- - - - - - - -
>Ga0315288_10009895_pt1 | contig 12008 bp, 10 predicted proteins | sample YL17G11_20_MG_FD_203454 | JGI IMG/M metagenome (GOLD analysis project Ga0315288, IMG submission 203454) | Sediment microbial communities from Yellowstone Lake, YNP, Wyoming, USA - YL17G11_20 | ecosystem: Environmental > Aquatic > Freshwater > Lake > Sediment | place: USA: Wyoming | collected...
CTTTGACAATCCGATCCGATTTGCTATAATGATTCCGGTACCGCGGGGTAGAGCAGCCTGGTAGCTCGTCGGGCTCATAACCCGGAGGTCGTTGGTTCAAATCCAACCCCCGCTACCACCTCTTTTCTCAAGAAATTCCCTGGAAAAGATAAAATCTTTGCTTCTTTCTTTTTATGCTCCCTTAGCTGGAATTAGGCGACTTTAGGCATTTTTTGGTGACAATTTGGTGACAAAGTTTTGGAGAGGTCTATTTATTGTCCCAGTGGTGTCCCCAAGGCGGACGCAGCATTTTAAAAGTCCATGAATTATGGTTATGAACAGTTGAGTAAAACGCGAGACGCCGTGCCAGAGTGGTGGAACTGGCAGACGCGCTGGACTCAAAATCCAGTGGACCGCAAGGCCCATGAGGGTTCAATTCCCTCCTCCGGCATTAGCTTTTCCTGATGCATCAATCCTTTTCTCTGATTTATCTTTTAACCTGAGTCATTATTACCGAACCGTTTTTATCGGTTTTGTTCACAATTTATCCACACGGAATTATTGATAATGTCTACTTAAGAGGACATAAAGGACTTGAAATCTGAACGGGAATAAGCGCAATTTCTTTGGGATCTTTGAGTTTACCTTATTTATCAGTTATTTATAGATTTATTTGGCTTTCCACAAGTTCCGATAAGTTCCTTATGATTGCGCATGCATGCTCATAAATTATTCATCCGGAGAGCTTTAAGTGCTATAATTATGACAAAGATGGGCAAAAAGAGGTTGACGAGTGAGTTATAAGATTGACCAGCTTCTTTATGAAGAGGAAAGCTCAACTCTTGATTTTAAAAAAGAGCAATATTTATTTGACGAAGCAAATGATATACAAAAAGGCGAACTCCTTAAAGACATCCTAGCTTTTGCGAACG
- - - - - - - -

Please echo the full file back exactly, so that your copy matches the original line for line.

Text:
>Ga0315288_10009895_pt1 | contig 12008 bp, 10 predicted proteins | sample YL17G11_20_MG_FD_203454 | JGI IMG/M metagenome (GOLD analysis project Ga0315288, IMG submission 203454) | Sediment microbial communities from Yellowstone Lake, YNP, Wyoming, USA - YL17G11_20 | ecosystem: Environmental > Aquatic > Freshwater > Lake > Sediment | place: USA: Wyoming | collected...
CTTTGACAATCCGATCCGATTTGCTATAATGATTCCGGTACCGCGGGGTAGAGCAGCCTGGTAGCTCGTCGGGCTCATAACCCGGAGGTCGTTGGTTCAAATCCAACCCCCGCTACCACCTCTTTTCTCAAGAAATTCCCTGGAAAAGATAAAATCTTTGCTTCTTTCTTTTTATGCTCCCTTAGCTGGAATTAGGCGACTTTAGGCATTTTTTGGTGACAATTTGGTGACAAAGTTTTGGAGAGGTCTATTTATTGTCCCAGTGGTGTCCCCAAGGCGGACGCAGCATTTTAAAAGTCCATGAATTATGGTTATGAACAGTTGAGTAAAACGCGAGACGCCGTGCCAGAGTGGTGGAACTGGCAGACGCGCTGGACTCAAAATCCAGTGGACCGCAAGGCCCATGAGGGTTCAATTCCCTCCTCCGGCATTAGCTTTTCCTGATGCATCAATCCTTTTCTCTGATTTATCTTTTAACCTGAGTCATTATTACCGAACCGTTTTTATCGGTTTTGTTCACAATTTATCCACACGGAATTATTGATAATGTCTACTTAAGAGGACATAAAGGACTTGAAATCTGAACGGGAATAAGCGCAATTTCTTTGGGATCTTTGAGTTTACCTTATTTATCAGTTATTTATAGATTTATTTGGCTTTCCACAAGTTCCGATAAGTTCCTTATGATTGCGCATGCATGCTCATAAATTATTCATCCGGAGAGCTTTAAGTGCTATAATTATGACAAAGATGGGCAAAAAGAGGTTGACGAGTGAGTTATAAGATTGACCAGCTTCTTTATGAAGAGGAAAGCTCAACTCTTGATTTTAAAAAAGAGCAATATTTATTTGACGAAGCAAATGATATACAAAAAGGCGAACTCCTTAAAGACATCCTAGCTTTTGCGAACG